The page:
4. Personal representative’s commission and attorney fees. Missouri law provides a minimum fee schedule for each, which is based upon the size of the estate. Compensation higher than these minimum amounts may be approved by the court or by consent of all heirs. The minimum fees are: (1) 5 percent of the first $5,000; (2) 4 percent of the next $20,000; (3) 3 percent of the next $75,000; (4) 2.75 percent of the next $300,000; (5) 2.5 percent of the next $600,000 and (6) 2 percent of everything more than one million.
Missouri probate administration is statutorily driven and can be complex if not addressed with experienced legal counsel. While the typical probate administration takes one year or less to conclude, there are extreme cases when it takes much longer to complete such as when heirs contest the amount of assets, their value and who should receive them. Our staff at the Law Office of Todd Miller, LLC in Jefferson City, Missouri is committed to helping clients complete probate administration in a stress-free manner. We welcome your call to discuss how we can help.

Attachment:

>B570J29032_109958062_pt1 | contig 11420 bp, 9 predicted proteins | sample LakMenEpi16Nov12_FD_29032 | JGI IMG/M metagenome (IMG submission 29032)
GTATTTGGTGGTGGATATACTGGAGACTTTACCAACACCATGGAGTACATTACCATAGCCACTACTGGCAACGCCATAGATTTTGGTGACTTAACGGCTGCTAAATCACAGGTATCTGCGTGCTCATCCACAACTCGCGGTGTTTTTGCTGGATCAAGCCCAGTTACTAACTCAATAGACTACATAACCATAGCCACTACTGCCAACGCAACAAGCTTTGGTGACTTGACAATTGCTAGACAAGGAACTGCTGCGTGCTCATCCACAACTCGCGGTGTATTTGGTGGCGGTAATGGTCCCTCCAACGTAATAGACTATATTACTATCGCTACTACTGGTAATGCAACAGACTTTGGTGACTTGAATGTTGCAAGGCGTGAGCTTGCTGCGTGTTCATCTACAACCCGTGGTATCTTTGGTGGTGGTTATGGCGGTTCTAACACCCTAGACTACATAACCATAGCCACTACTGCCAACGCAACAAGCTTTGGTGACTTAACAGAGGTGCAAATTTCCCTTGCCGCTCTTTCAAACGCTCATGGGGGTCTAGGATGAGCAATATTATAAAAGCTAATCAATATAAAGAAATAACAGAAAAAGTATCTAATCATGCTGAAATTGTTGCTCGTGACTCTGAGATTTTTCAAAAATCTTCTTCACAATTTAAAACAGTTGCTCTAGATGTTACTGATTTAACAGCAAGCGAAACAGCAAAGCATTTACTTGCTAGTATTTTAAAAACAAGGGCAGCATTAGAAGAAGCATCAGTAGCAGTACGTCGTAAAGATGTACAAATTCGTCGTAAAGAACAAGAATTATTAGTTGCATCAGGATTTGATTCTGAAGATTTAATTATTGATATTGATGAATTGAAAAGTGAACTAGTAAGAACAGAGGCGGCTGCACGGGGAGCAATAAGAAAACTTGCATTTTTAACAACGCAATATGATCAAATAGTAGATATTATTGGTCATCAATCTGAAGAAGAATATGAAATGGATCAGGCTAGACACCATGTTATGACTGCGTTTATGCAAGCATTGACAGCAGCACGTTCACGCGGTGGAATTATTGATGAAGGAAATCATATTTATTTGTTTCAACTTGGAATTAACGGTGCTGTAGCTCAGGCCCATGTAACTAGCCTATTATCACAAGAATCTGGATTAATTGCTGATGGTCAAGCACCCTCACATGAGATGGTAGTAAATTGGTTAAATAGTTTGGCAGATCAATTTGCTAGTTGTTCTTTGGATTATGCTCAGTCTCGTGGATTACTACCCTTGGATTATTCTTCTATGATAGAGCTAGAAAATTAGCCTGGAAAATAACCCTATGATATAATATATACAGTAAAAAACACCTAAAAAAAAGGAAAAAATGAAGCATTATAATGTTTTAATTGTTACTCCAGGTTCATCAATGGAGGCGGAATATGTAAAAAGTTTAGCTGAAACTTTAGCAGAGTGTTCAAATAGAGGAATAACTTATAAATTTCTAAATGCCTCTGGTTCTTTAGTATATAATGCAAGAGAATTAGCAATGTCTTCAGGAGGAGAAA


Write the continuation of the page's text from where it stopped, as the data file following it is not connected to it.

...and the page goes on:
Todd Miller is a monthly contributor and regularly writes and speaks on various legal topic including estate planning, probate and elder law. He formed the Law Office of Todd Miller, LLC, 1305 Southwest Blvd., Ste. A, Jefferson City, Missouri in 2006. He has been recognized as 2016 Adviser of the Year by GolfInc; Golf Tax Consultant of the Year by Boardroom Magazine three times; and “10 Best” attorneys by the American Institute of Family Law Attorneys and “10 Best” attorneys by the American Institute of Criminal Law Attorneys. Mr. Miller earned his juris doctorate degree from the University of Missouri School of Law in 1999 and graduated with honors from Lincoln University in 1991. You may find him at www.toddmillerlaw.com (573) 634-2838 or on Facebook, LinkedIn, and Twitter.